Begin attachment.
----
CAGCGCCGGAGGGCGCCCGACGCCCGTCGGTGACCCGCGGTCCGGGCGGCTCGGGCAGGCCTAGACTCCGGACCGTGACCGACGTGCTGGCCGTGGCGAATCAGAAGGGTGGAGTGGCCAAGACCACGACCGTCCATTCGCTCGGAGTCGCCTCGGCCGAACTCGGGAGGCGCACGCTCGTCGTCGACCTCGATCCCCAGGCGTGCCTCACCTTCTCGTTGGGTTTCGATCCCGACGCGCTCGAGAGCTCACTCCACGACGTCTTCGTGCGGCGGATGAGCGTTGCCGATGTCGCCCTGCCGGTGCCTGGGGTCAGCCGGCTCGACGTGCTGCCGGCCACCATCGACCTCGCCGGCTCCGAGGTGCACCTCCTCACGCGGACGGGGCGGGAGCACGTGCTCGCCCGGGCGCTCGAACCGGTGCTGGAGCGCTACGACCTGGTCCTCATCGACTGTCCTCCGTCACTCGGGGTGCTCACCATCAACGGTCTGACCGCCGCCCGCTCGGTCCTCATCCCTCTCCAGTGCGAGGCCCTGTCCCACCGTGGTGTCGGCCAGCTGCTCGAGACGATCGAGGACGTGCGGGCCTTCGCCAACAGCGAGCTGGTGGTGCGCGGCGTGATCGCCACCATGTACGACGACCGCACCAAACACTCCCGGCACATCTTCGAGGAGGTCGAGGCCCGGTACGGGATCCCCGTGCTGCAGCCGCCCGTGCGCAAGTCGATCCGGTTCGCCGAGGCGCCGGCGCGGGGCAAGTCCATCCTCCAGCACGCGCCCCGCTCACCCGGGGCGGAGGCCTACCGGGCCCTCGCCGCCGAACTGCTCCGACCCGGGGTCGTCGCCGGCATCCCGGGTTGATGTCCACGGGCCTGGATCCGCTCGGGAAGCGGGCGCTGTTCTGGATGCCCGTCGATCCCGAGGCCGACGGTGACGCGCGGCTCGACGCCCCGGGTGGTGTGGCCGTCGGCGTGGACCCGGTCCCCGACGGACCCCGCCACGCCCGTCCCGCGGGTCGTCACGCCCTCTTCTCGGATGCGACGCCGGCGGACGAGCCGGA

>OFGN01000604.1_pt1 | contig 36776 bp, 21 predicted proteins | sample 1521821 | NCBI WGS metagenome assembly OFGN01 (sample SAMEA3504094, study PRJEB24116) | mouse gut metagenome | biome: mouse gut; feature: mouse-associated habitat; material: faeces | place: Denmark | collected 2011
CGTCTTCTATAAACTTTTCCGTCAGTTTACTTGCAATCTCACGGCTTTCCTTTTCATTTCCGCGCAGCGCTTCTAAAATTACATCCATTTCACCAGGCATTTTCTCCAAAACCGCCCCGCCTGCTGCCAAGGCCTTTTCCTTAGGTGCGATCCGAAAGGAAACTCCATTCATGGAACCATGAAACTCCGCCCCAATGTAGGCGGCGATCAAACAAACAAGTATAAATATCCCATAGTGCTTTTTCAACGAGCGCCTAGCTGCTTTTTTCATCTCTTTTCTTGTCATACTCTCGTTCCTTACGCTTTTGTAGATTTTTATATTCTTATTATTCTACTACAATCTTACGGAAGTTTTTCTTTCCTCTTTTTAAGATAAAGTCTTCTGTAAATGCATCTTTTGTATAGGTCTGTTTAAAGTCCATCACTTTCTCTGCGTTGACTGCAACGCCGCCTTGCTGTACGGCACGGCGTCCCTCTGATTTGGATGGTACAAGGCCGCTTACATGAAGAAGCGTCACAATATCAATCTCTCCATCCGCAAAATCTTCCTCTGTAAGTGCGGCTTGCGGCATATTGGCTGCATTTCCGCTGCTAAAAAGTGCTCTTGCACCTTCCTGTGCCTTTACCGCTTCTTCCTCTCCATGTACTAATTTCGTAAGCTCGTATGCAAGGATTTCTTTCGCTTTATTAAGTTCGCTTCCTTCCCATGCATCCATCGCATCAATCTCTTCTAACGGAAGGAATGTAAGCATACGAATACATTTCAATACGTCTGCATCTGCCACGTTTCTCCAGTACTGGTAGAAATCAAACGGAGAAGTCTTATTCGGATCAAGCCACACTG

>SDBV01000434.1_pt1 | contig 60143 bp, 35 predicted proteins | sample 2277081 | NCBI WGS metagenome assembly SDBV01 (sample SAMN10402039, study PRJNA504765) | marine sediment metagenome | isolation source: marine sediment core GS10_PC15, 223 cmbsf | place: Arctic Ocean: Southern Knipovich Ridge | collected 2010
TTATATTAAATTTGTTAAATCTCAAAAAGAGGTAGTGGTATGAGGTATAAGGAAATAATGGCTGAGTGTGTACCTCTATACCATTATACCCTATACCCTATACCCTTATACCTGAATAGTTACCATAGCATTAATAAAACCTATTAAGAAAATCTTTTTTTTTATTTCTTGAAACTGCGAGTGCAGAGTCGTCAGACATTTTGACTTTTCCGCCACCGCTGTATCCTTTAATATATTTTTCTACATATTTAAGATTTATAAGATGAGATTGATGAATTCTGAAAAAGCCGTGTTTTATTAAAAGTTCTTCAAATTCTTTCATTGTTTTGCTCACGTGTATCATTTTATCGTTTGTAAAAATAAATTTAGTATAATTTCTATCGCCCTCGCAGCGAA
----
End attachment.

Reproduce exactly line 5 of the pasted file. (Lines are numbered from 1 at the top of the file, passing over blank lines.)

TTATATTAAATTTGTTAAATCTCAAAAAGAGGTAGTGGTATGAGGTATAAGGAAATAATGGCTGAGTGTGTACCTCTATACCATTATACCCTATACCCTATACCCTTATACCTGAATAGTTACCATAGCATTAATAAAACCTATTAAGAAAATCTTTTTTTTTATTTCTTGAAACTGCGAGTGCAGAGTCGTCAGACATTTTGACTTTTCCGCCACCGCTGTATCCTTTAATATATTTTTCTACATATTTAAGATTTATAAGATGAGATTGATGAATTCTGAAAAAGCCGTGTTTTATTAAAAGTTCTTCAAATTCTTTCATTGTTTTGCTCACGTGTATCATTTTATCGTTTGTAAAAATAAATTTAGTATAATTTCTATCGCCCTCGCAGCGAA